When it comes to judging “NHL 21” in general and its Franchise Mode in specific, it’s crucial to consider expectations.
Judging by how some react to the mere mention of EA Sports’ NHL games online, we can get this out of the way. If you didn’t like recent EA Sports NHL games, you’re probably not going to like “NHL 21.” (Go ahead and rehash those “glorified roster update” takes now.)
But, for those who find some level of enjoyment out of the games — or haven’t bought one in a while –what about “NHL 21,” and its Franchise Mode to be specific?
Well, it depends.
Will you like Franchise Mode in “NHL 21?” Did you like previous ones?
Look, there are a lot of reasons — some fair, some frustrating — why “NHL 21” didn’t make a giant leap with its updated Franchise Mode. Rolling all of those out would probably be about as tedious as scrolling through the menus of “NHL 21,” which sometimes respond about as quickly as Hal Gill slogging through the third minute of a nightmare shift.
But, the bottom line is that not a whole lot has changed.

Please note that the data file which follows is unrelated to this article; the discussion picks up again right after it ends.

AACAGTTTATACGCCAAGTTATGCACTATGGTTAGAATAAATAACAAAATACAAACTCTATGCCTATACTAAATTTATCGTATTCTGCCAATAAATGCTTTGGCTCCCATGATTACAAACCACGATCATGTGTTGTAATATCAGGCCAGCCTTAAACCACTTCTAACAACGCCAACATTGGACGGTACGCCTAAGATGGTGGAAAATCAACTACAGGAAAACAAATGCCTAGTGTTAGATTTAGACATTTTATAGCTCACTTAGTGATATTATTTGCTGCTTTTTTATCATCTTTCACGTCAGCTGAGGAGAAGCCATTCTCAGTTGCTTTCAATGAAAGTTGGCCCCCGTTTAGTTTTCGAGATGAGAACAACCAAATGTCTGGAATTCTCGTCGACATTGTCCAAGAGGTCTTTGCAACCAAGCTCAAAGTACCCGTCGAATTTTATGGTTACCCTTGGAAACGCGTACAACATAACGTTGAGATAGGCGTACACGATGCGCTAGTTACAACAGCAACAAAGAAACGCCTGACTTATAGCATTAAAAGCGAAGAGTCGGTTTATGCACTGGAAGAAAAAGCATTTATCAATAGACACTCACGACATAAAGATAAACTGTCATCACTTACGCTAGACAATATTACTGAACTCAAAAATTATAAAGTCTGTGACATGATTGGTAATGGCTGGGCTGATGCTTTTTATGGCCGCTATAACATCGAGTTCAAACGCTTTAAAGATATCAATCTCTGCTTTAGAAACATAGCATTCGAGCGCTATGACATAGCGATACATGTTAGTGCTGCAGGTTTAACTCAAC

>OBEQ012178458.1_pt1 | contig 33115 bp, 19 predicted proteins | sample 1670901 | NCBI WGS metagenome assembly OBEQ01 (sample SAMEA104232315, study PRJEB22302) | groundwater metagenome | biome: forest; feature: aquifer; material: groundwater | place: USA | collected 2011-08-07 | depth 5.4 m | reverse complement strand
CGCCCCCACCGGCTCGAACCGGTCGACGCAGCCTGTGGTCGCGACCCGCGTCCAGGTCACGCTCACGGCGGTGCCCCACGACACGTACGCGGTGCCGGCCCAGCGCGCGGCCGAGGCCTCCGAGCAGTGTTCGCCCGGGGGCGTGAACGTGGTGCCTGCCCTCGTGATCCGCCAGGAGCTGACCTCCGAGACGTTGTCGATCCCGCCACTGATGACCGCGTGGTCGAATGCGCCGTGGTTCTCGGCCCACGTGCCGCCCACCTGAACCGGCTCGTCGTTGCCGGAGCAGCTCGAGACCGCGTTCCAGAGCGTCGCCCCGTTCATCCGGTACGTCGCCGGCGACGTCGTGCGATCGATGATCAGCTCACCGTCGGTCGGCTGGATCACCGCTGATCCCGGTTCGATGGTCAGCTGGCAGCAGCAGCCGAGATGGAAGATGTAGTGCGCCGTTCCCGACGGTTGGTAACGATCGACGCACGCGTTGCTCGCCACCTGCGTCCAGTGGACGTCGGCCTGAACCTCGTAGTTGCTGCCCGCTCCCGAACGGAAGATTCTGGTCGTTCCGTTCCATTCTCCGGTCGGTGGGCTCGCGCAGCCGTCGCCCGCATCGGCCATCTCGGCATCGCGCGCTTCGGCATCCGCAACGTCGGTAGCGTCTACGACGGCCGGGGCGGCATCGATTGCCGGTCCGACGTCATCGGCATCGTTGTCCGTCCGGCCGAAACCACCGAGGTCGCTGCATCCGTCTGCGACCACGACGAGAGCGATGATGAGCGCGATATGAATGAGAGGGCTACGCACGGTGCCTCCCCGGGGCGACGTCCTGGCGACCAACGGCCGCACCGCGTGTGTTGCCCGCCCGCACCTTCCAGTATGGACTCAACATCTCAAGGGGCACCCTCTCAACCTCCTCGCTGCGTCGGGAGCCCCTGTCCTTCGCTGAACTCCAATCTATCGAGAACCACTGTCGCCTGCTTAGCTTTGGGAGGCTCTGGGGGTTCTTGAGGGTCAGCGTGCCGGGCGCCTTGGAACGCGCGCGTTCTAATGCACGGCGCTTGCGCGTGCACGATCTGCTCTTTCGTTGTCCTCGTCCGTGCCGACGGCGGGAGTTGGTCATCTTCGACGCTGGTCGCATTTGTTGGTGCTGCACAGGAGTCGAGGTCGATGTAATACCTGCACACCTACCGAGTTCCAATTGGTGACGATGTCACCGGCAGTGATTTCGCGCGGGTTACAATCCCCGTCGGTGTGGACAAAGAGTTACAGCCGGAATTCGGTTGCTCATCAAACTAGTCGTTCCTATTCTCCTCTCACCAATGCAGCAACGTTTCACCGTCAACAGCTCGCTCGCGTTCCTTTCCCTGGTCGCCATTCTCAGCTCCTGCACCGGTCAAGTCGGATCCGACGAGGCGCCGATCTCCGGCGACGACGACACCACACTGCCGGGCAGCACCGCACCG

Actually, some of the stuff worked better in “NHL 20.” While a patch is likely coming, scouting can be really janky. I, for one, have mostly given up trying to manually scout goalies. Good thing goalies aren’t very important, right? (Laughs nervously.)
When you see holdover modes have new mistakes, it’s clear that something’s creaky. It sort of feels like someone needs to take the code for Franchise Mode in “NHL 21” and blow its dust out, like an old Nintendo cartridge.
Biggest change: a decent trade deadline that needs some work
If you’re looking for a Franchise Mode change to put in bold font for “NHL 21,” it’s the revamped trade deadline.